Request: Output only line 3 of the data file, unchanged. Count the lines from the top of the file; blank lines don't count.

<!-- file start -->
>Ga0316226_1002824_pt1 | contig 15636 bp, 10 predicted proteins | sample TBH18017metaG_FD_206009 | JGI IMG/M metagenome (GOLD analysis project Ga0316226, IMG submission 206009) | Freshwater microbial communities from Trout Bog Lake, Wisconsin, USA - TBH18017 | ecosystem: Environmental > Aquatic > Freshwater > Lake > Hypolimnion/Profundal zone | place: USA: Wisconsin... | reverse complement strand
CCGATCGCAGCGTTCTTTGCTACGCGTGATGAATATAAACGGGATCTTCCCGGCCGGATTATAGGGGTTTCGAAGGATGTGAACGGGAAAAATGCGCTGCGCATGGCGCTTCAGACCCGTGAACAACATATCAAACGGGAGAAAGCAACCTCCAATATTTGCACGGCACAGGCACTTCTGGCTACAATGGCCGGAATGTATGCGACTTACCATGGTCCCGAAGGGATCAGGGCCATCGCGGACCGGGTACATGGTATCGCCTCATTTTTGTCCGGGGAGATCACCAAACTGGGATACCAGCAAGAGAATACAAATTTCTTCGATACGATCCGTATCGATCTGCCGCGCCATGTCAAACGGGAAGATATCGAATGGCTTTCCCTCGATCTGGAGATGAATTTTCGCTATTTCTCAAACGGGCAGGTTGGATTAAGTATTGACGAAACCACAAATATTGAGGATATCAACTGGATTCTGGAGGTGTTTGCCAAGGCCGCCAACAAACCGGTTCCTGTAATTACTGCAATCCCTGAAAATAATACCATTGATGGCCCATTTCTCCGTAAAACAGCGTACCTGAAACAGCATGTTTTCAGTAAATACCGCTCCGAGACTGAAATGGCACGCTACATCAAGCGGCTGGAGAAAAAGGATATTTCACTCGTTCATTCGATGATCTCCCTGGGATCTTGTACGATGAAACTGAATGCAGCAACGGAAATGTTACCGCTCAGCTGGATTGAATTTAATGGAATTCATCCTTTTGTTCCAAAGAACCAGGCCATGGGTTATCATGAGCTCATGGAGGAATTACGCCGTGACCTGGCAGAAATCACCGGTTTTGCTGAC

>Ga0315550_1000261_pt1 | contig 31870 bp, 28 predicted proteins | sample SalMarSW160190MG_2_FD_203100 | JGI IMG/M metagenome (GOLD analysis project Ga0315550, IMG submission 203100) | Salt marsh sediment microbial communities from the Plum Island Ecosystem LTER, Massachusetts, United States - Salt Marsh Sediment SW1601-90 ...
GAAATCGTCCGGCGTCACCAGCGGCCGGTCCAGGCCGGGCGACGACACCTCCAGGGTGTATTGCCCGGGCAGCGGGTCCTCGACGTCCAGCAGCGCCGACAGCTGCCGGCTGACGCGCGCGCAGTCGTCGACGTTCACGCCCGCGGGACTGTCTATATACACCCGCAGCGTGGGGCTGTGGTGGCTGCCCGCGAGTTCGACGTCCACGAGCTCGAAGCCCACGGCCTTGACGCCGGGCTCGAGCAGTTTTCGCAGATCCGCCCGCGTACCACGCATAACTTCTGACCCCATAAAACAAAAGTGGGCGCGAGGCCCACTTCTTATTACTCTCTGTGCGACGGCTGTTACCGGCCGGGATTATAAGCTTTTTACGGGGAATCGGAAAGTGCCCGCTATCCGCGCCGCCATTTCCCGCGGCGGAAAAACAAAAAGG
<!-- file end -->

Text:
>Ga0315550_1000261_pt1 | contig 31870 bp, 28 predicted proteins | sample SalMarSW160190MG_2_FD_203100 | JGI IMG/M metagenome (GOLD analysis project Ga0315550, IMG submission 203100) | Salt marsh sediment microbial communities from the Plum Island Ecosystem LTER, Massachusetts, United States - Salt Marsh Sediment SW1601-90 ...